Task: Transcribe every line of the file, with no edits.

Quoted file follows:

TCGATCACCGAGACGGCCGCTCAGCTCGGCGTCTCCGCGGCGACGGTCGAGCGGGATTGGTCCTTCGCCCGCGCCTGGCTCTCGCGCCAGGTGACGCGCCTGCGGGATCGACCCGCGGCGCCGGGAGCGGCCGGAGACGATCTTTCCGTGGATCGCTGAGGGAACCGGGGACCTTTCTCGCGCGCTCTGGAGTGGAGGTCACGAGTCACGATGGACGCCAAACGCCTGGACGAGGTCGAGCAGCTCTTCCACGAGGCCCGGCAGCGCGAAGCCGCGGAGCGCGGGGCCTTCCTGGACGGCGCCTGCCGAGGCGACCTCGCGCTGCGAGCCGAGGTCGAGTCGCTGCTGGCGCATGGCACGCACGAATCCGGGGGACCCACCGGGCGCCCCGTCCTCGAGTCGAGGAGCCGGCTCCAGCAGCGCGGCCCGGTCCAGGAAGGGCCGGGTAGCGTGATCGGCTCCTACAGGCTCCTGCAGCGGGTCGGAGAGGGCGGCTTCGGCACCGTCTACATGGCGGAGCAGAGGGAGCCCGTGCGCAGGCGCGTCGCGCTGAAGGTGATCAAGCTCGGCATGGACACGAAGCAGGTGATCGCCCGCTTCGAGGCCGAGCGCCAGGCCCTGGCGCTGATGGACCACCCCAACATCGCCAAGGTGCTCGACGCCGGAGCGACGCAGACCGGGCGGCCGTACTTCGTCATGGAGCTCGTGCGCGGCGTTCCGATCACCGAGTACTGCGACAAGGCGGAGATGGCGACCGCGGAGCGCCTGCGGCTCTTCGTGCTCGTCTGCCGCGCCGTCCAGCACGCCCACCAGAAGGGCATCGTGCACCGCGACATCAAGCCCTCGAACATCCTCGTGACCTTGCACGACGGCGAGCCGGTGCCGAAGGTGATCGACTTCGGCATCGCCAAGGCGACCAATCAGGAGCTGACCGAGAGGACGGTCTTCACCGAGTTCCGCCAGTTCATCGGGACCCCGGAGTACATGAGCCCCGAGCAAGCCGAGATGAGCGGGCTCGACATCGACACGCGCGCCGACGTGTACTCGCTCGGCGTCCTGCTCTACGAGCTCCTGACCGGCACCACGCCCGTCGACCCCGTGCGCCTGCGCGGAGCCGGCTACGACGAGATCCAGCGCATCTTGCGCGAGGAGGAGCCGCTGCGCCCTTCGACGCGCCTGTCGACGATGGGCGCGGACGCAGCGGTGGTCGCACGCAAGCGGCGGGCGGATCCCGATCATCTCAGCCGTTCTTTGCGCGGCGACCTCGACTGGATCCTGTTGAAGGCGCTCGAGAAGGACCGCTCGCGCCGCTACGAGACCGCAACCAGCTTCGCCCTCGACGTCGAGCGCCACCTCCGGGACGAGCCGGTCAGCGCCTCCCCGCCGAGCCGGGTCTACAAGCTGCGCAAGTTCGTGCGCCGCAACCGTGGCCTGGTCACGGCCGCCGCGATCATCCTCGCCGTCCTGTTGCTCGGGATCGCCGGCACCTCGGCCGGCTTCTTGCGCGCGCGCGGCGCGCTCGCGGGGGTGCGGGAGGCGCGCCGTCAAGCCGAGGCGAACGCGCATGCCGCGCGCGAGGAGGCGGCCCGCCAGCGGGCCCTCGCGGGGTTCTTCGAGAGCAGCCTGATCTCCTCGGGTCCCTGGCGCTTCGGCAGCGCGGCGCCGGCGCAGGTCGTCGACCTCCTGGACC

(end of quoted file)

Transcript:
TCGATCACCGAGACGGCCGCTCAGCTCGGCGTCTCCGCGGCGACGGTCGAGCGGGATTGGTCCTTCGCCCGCGCCTGGCTCTCGCGCCAGGTGACGCGCCTGCGGGATCGACCCGCGGCGCCGGGAGCGGCCGGAGACGATCTTTCCGTGGATCGCTGAGGGAACCGGGGACCTTTCTCGCGCGCTCTGGAGTGGAGGTCACGAGTCACGATGGACGCCAAACGCCTGGACGAGGTCGAGCAGCTCTTCCACGAGGCCCGGCAGCGCGAAGCCGCGGAGCGCGGGGCCTTCCTGGACGGCGCCTGCCGAGGCGACCTCGCGCTGCGAGCCGAGGTCGAGTCGCTGCTGGCGCATGGCACGCACGAATCCGGGGGACCCACCGGGCGCCCCGTCCTCGAGTCGAGGAGCCGGCTCCAGCAGCGCGGCCCGGTCCAGGAAGGGCCGGGTAGCGTGATCGGCTCCTACAGGCTCCTGCAGCGGGTCGGAGAGGGCGGCTTCGGCACCGTCTACATGGCGGAGCAGAGGGAGCCCGTGCGCAGGCGCGTCGCGCTGAAGGTGATCAAGCTCGGCATGGACACGAAGCAGGTGATCGCCCGCTTCGAGGCCGAGCGCCAGGCCCTGGCGCTGATGGACCACCCCAACATCGCCAAGGTGCTCGACGCCGGAGCGACGCAGACCGGGCGGCCGTACTTCGTCATGGAGCTCGTGCGCGGCGTTCCGATCACCGAGTACTGCGACAAGGCGGAGATGGCGACCGCGGAGCGCCTGCGGCTCTTCGTGCTCGTCTGCCGCGCCGTCCAGCACGCCCACCAGAAGGGCATCGTGCACCGCGACATCAAGCCCTCGAACATCCTCGTGACCTTGCACGACGGCGAGCCGGTGCCGAAGGTGATCGACTTCGGCATCGCCAAGGCGACCAATCAGGAGCTGACCGAGAGGACGGTCTTCACCGAGTTCCGCCAGTTCATCGGGACCCCGGAGTACATGAGCCCCGAGCAAGCCGAGATGAGCGGGCTCGACATCGACACGCGCGCCGACGTGTACTCGCTCGGCGTCCTGCTCTACGAGCTCCTGACCGGCACCACGCCCGTCGACCCCGTGCGCCTGCGCGGAGCCGGCTACGACGAGATCCAGCGCATCTTGCGCGAGGAGGAGCCGCTGCGCCCTTCGACGCGCCTGTCGACGATGGGCGCGGACGCAGCGGTGGTCGCACGCAAGCGGCGGGCGGATCCCGATCATCTCAGCCGTTCTTTGCGCGGCGACCTCGACTGGATCCTGTTGAAGGCGCTCGAGAAGGACCGCTCGCGCCGCTACGAGACCGCAACCAGCTTCGCCCTCGACGTCGAGCGCCACCTCCGGGACGAGCCGGTCAGCGCCTCCCCGCCGAGCCGGGTCTACAAGCTGCGCAAGTTCGTGCGCCGCAACCGTGGCCTGGTCACGGCCGCCGCGATCATCCTCGCCGTCCTGTTGCTCGGGATCGCCGGCACCTCGGCCGGCTTCTTGCGCGCGCGCGGCGCGCTCGCGGGGGTGCGGGAGGCGCGCCGTCAAGCCGAGGCGAACGCGCATGCCGCGCGCGAGGAGGCGGCCCGCCAGCGGGCCCTCGCGGGGTTCTTCGAGAGCAGCCTGATCTCCTCGGGTCCCTGGCGCTTCGGCAGCGCGGCGCCGGCGCAGGTCGTCGACCTCCTGGACC